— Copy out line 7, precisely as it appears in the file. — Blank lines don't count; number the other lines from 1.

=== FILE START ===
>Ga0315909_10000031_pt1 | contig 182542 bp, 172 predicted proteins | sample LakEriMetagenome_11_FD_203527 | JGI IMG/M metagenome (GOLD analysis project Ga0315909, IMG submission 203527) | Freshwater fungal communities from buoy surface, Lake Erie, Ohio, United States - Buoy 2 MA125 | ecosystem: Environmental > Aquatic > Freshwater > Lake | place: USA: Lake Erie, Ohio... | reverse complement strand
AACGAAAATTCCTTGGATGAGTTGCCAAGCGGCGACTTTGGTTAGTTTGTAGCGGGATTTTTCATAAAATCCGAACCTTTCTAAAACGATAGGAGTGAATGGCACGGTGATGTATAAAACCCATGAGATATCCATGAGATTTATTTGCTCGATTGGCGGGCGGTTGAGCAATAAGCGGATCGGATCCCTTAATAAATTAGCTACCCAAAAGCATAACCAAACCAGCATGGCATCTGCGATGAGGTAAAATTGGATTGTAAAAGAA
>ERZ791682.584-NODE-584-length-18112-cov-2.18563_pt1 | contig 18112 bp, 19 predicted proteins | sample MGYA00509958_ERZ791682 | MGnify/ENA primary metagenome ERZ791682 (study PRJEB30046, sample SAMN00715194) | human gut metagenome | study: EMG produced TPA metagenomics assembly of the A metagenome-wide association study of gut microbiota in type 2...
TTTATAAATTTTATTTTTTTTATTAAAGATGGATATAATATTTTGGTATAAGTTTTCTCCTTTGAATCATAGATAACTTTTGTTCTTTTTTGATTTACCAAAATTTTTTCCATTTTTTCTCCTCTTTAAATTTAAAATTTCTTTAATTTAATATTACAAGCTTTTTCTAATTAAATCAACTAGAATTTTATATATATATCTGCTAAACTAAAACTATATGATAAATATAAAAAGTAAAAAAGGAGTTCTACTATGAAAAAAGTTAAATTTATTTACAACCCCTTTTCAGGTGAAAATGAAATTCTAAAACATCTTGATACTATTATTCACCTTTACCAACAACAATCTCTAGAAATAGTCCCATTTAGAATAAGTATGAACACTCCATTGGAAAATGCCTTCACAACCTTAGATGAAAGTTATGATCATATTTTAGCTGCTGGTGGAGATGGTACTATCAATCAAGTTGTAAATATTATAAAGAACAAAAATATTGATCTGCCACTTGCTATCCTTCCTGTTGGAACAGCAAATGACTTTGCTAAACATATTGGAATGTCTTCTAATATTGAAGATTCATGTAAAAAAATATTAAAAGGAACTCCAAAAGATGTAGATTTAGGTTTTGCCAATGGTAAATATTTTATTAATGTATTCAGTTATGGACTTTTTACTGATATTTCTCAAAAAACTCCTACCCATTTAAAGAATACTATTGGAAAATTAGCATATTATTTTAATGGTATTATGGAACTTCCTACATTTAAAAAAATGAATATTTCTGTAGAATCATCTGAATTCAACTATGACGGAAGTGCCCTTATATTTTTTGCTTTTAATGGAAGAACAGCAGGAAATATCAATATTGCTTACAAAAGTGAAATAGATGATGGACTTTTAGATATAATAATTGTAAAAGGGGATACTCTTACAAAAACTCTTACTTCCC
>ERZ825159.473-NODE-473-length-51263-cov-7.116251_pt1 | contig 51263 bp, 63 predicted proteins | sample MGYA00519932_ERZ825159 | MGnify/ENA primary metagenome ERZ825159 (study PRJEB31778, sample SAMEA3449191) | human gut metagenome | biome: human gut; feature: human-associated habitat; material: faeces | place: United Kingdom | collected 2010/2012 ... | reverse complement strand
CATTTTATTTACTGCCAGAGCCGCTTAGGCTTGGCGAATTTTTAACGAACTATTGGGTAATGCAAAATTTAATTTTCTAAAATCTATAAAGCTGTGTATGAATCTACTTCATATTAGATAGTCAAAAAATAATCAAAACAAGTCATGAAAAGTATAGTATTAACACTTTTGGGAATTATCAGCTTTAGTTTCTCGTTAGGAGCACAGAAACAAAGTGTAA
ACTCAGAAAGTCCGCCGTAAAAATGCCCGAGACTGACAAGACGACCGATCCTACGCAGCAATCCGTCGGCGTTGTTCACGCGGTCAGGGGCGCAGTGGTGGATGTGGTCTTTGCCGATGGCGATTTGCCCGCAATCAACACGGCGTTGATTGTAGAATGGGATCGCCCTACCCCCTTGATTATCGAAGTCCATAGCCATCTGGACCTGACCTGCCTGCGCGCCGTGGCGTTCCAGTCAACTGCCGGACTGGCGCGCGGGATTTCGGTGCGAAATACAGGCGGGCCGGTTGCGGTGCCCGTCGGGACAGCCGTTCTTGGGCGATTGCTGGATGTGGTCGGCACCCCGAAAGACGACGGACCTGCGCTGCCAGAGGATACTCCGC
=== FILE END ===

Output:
ACTCAGAAAGTCCGCCGTAAAAATGCCCGAGACTGACAAGACGACCGATCCTACGCAGCAATCCGTCGGCGTTGTTCACGCGGTCAGGGGCGCAGTGGTGGATGTGGTCTTTGCCGATGGCGATTTGCCCGCAATCAACACGGCGTTGATTGTAGAATGGGATCGCCCTACCCCCTTGATTATCGAAGTCCATAGCCATCTGGACCTGACCTGCCTGCGCGCCGTGGCGTTCCAGTCAACTGCCGGACTGGCGCGCGGGATTTCGGTGCGAAATACAGGCGGGCCGGTTGCGGTGCCCGTCGGGACAGCCGTTCTTGGGCGATTGCTGGATGTGGTCGGCACCCCGAAAGACGACGGACCTGCGCTGCCAGAGGATACTCCGC